- Veteran Crash Bandicoot players who are used to the classic PS1 games are likely to have a hard time getting adjusted to the new physics used due to muscle memory. In particular, Crash having a pill-shaped hitbox instead of a cube-shaped one like the classics frequently causes veteran players to slip off platforms. Crash also falls faster after a jump, making his jump distance slightly shorter as a result.
- On the topic of hitboxes, they can be very unfair at times.
- The Game Over screens (while cool) go on for way too long, they last for seven seconds, and the worst part, they are unskippable!
- As mentioned above, the Colored Gems in the original Crash Bandicoot still require you to beat the levels where they're found without dying, and "Slippery Climb", arguably the hardest level in the game, happens to be one of the six Colored Gem levels.
- The soundtrack is good, but it feels weaker compared to the original.
- The manual save for some puzzling reason is mapped to the Square button and loading is mapped to X. This means that one may accidentally load a game instead of saving, again due to muscle memory.
- Due to the new physics, some vehicles control worse than the originals. Most notably the Jet Ski levels in Warped.
- While it is nice to see the Relics included in the original Crash Bandicoot and Cortex Strikes Back, some levels in the original Crash Bandicoot (such as "Native Fortress", "The Lost City", "Road to Nowhere", "The High Road", "Slippery Climb" and the harder version of that level, "Stormy Ascent") are designed around slow-paced precise platforming, not rushing through them as quickly as possible. This makes getting the Platinum Relics in that game extremely frustrating because the precise level design directly clashes with the speedrun nature of Time Trials.
- Coco Bandicoot barely plays differently from Crash. She also doesn't have most of the same death animations as him.
- The game runs at 30fps on every console version, even the PlayStation 4 Pro and Xbox One X are unable to run the game at 60fps. Thankfully, the PC version remains uncapped.
- When doing precise jumps over bottomless pits, keep the Jump button held down during the entirety of the jump and use Crash's shadow to guide yourself towards the box/platform you need to land on.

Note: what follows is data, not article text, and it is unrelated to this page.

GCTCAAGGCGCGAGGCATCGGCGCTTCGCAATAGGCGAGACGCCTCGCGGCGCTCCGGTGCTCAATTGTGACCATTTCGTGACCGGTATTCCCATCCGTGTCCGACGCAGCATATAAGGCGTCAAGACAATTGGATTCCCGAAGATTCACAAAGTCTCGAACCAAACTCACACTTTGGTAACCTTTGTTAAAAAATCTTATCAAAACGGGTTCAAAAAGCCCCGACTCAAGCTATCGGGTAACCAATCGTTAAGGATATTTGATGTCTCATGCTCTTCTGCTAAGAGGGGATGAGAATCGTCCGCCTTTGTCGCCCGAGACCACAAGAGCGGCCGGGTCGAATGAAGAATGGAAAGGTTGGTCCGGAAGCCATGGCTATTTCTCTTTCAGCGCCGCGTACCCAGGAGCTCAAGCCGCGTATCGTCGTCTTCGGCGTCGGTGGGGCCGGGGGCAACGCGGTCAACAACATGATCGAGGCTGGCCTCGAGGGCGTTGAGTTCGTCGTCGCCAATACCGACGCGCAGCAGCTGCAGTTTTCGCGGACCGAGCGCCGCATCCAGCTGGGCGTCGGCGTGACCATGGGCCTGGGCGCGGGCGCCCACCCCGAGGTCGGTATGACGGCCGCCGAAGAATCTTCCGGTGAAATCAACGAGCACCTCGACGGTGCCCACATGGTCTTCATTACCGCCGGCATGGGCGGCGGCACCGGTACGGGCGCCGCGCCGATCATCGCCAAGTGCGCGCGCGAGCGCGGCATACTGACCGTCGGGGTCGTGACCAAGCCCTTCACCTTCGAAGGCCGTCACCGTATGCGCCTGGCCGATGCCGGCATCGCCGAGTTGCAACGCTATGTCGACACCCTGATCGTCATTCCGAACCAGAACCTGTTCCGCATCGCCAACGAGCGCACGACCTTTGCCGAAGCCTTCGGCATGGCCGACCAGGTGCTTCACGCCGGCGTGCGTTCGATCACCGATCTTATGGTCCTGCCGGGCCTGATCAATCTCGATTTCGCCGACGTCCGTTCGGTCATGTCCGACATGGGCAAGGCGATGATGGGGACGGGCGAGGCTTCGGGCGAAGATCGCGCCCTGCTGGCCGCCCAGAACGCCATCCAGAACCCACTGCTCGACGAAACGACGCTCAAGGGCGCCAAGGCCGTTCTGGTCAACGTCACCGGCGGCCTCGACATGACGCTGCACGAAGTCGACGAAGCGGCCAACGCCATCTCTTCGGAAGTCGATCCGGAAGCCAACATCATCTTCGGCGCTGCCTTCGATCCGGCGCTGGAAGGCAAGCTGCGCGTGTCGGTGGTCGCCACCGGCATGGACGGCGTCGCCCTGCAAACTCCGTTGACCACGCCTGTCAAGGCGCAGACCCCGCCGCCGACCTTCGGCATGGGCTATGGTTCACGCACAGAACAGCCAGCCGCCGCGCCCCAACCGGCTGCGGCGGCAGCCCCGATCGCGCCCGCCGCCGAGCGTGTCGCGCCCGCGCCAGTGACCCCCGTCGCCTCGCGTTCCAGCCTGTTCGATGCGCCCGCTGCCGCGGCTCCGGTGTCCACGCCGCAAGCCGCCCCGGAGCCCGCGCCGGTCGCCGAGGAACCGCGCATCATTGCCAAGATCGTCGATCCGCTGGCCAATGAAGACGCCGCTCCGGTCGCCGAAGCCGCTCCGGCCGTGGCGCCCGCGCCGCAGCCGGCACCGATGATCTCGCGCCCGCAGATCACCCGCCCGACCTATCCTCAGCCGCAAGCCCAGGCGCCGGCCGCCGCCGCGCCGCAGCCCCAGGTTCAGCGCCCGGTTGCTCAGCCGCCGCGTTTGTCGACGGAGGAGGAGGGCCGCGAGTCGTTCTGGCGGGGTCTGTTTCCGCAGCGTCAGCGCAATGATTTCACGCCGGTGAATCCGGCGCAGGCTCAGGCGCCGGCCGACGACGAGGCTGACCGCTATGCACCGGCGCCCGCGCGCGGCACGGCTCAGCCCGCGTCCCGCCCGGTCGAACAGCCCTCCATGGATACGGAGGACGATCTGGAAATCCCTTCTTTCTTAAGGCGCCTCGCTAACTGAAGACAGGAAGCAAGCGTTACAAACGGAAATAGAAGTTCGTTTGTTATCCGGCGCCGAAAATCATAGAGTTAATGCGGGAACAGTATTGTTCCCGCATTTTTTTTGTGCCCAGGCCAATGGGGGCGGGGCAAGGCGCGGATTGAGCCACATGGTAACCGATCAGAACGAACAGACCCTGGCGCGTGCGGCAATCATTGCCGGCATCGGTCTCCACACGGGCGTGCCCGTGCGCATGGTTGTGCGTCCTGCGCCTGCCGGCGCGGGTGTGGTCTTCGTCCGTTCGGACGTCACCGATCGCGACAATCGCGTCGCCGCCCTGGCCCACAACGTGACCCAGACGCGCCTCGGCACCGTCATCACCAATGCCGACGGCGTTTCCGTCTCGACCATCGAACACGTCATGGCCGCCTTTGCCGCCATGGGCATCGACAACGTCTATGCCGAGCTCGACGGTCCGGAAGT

- In "Road to Nowhere" and "The High Road", you can jump into the ropes on the sides of the bridges, this makes Time Trials significantly easier. Learning how to jump quickly into the ropes without falling off does take some practice though.
- Some of the trickier jumps in the original Crash Bandicoot are easier to make if you stop and wait for the right timing before jumping if able, recklessly jumping without stopping will often get you killed.
- If you spin at the right time during a slide jump, you'll do a "glitch jump" that keeps you in the air for longer, which is extremely helpful for Time Trials in Cortex Strikes Back.
- You only need Gold Relics for 100% completion in Warped.
When first revealed, Crash Bandicoot N. Sane Trilogy met massively positive reactions and hype for bringing back Crash Bandicoot after a very long hiatus, with the last Console Crash game at the time being Crash: Mind Over Mutant released nine years earlier, even if it was just a compilation of the old games. When it was released, the game received positive reception from critics and fans alike. The compilation was praised for staying loyal to the originals while at the same time fixing some major problems they had, though it was also criticized for not fixing certain things. The game currently has a Google users rating of "94% of users liked this video game".
Since its release, N. Sane Trilogy was a #1 best seller in multiple regions worldwide for several weeks in a row. It sold 2.5 million copies on PS4 by September 2017 and eventually sold 10 million across all platforms as of February 2019.
The massive success of N. Sane Trilogy has been seen as proof that Crash Bandicoot is still massively popular and that big AAA publishers are wrong about people not liking cartoony platformer games anymore. Activision said they were very surprised that the game did so well so quickly and now they're considering making more remakes for other classic IPs they own.
Following the success of the N. Sane Trilogy collection and several subtle hints found within the game, a Spyro the Dragon trilogy remake was announced as Spyro Reignited Trilogy.
Later in December 2018, Activision announced a remake of Crash Team Racing. That was then followed by Crash Bandicoot 4: It's About Time on October 2nd, 2020, which is the direct sequel to 1998's Warped, and the first original new Crash Bandicoot game since 2008's Mind Over Mutant.